Tuesday's 2-0 win over Arbroath marked Allan Johnston's 100th game in charge of Dunfermline. In modern day football management, 100 games is almost an eternity: consider that in Johnston's time at East End Park (since May 2015), St Mirren have had 5 different managers (go back a further 12 months and the figure becomes 7). Continuity is a rare element in football, yet it can be rewarding, and not only at the very top end of the game with Sir Alex Ferguson or Arsene Wenger; in Scottish football, St Mirren's managerial revolving door has coincided with relegation from the Premiership, near-relegation to League 1, while a similar size club such as Partick Thistle, where Alan Archibald has been manager since January 2013, have risen from the Championship to become an established Premiership club, culminating in a top 6 finish last season, their highest League position in 36 years.
Allan Johnston's record at East End Park, with a starting point further down the SPFL pyramid than Archibald at Partick, has similarities: at the end of season 2014/15, Dunfermline were the lowest-ranked full time club in the 4 senior divisions, having finished the season in 7th position in League 1, the club's second season in the third tier of Scottish football. The first season, 2013/14, saw the club finish runners-up to Rangers but lose a promotion play-off final to Cowdenbeath. The second season saw manager Jim Jefferies leave the club, replaced by coach John Potter. The hardy bunch of fans, who included myself and my son, who went to Stranraer on a soaking wet day in February 2015 to see Dunfermline lose 5-1, will remember that day as being representative of that awful season. All the more reason for not falling into the trap of diminishing Johnston's achievement in romping to the title the next season. The theory that as the "biggest" club in the division, promotion was almost a given, was certainly not the case the season before Johnston arrived.
A raft of new signings joined the club upon Johnston's arrival, among them Callum Fordyce, Joe Cardle, Michael Paton and Sean Murdoch. The emergence of Faissal El Bakhtaoui, who had been at the club since 2012 but who had only broken into the first team on a regular basis in 2014/15, saw a new, exciting Pars team begin the season in scintillating form: the first 4 competitive fixtures resulting in the following victories:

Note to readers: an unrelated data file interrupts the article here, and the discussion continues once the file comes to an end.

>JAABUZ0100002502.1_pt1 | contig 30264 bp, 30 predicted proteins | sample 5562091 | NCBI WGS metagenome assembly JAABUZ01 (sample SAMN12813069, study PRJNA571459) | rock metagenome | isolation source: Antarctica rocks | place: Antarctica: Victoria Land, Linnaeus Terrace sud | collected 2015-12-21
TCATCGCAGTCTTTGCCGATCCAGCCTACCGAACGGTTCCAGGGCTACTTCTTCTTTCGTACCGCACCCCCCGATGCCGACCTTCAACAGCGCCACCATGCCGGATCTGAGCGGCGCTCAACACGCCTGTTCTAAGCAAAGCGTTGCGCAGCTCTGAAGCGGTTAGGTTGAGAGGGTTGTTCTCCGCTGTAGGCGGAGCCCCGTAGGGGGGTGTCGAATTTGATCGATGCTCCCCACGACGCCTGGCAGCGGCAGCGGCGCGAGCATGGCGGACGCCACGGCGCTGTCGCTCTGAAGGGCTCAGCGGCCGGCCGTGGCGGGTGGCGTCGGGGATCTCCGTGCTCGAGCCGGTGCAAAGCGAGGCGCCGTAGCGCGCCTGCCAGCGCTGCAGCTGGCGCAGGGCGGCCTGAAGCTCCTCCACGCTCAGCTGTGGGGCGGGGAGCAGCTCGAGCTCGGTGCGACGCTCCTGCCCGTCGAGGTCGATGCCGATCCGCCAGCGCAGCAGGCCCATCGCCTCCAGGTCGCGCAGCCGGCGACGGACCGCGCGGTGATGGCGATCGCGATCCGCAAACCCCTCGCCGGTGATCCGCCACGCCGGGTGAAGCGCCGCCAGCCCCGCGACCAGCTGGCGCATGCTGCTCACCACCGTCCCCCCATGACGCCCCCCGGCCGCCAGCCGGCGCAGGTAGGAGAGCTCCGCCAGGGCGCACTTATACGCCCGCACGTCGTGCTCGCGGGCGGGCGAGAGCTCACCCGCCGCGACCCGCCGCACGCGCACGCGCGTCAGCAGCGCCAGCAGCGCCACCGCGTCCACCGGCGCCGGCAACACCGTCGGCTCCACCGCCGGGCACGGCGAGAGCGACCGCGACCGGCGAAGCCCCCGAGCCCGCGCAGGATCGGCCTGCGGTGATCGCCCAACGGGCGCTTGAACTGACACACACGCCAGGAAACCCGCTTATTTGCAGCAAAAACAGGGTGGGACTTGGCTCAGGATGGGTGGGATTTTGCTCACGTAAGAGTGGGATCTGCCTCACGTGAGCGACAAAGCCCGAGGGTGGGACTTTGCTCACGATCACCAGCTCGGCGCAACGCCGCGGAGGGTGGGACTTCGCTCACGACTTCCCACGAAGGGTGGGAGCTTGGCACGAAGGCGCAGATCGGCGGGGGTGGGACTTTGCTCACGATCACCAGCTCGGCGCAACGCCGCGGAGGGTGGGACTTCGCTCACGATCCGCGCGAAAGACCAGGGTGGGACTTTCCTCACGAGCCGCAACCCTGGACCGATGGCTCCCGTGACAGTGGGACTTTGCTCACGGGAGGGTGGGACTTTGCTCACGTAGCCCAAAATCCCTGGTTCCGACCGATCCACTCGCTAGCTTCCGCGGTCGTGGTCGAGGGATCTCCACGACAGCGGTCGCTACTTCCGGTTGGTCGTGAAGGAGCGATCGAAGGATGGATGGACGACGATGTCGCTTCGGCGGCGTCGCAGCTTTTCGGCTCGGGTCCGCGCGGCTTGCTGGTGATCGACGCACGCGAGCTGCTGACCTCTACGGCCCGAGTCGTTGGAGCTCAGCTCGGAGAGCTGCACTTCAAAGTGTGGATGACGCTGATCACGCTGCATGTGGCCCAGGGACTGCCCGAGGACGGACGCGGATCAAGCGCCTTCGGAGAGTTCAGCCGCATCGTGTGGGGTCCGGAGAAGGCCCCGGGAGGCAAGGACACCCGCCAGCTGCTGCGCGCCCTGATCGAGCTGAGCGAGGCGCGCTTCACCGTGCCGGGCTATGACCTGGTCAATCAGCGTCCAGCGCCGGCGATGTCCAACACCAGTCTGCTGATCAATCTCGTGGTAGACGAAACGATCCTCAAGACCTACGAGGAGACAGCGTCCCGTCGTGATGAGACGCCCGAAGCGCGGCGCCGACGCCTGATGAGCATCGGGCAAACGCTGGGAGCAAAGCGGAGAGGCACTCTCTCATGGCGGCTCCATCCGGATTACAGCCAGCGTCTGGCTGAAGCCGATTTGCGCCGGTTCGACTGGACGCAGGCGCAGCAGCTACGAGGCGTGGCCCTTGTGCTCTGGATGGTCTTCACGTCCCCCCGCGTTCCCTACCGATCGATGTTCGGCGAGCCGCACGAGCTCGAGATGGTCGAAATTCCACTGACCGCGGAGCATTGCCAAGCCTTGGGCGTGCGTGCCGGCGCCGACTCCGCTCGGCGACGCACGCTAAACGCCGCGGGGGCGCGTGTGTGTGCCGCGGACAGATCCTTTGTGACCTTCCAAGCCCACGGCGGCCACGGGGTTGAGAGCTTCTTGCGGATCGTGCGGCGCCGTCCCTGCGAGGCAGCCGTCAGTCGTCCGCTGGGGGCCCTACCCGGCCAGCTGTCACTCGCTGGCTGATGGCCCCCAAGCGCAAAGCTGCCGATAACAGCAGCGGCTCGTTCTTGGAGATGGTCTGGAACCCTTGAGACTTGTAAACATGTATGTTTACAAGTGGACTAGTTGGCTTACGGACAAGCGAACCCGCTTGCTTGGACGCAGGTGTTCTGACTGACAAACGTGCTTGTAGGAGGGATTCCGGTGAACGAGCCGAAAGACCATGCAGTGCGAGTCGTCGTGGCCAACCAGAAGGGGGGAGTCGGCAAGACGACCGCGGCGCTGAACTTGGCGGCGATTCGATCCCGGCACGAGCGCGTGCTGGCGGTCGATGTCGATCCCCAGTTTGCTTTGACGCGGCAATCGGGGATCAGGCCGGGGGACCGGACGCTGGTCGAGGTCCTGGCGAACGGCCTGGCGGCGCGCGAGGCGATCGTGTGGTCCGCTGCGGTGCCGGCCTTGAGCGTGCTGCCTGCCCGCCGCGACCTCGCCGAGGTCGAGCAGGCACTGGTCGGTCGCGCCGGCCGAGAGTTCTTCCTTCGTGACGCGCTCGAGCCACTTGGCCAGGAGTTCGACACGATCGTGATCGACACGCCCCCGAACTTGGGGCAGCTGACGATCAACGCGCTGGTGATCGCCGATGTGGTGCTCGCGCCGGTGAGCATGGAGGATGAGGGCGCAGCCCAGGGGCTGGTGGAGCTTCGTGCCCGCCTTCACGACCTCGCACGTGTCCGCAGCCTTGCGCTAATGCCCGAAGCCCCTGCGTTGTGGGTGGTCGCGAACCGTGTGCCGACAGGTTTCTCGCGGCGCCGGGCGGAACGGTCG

25 July (Challenge Cup): 4-1 v Arbroath
1 August (League Cup): 5-1 v Cowdenbeath
8 August (League): 6-1 v Brechin City
15 August (League): 7-1 v Cowdenbeath
Soon after, on 25 August, Dunfermline defeated Premiership Dundee 3-1 in the League Cup and then took Dundee United, then a top 6 Premiership club, to extra time in the same competition at Tannadice before going down in extra time.
The League 1 title was won, and last season Johnston led the club to fifth place in the Championship, narrowly missing out on a promotion play-off place despite a poor start to the season. From November onwards, the club went on a run of just 1 defeat in 14 League games as Johnston's team, with new arrivals Kallum Higginbotham, Nicky Clark and Paul McMullan all key to his attacking formation, all making significant contributions.
Johnston is not without faults: he sticks rigidly to 4-4-2, a policy which backfires on occasion, most notably last week at Ibrox when what was already a slow centre midfield was out numbered and overrun by Rangers. He can be slow to make substitutions, except when really pushed to do so, as was the case at Livingston this season, and at Ibrox a few days later, when he made first half substitutions in games that were not going Dunfermline's way. There is a reluctance to freshen up the side during the second half of games, but that is a minor quibble in what has been a very successful period in charge: in his 100 games, he has won 51, drawn 25 and lost 24. 193 goals have been scored with 114 conceded. His teams have scored goals in big numbers: 4 goals have been scored in 6 different games, 5 goals on 8 occasions, 6 goals in 3 different games, plus the 7 goals scored in the game against Cowdenbeath, listed above. While Johnston is primarily an attack-minded manager, a club record was set in 2015/16 for minutes without conceding a League goal.
As with many things in life, his time at the club might not be fully appreciated until it is over. His managerial career started well at Queen of the South, winning League 1 and the Challenge Cup, which earned him a move to Premiership Kilmarnock. He resigned from that job after a disagreement with his directors, before joining Dunfermline 3 months later. At 43, he is still a relatively young manager but has the experience of 5 years in management, on a mostly upward trajectory. Hopefully his next achievement, during his second 100 games in charge, will be leading Dunfermline back into the top division of Scottish football.
Photo and edit by Pars Review.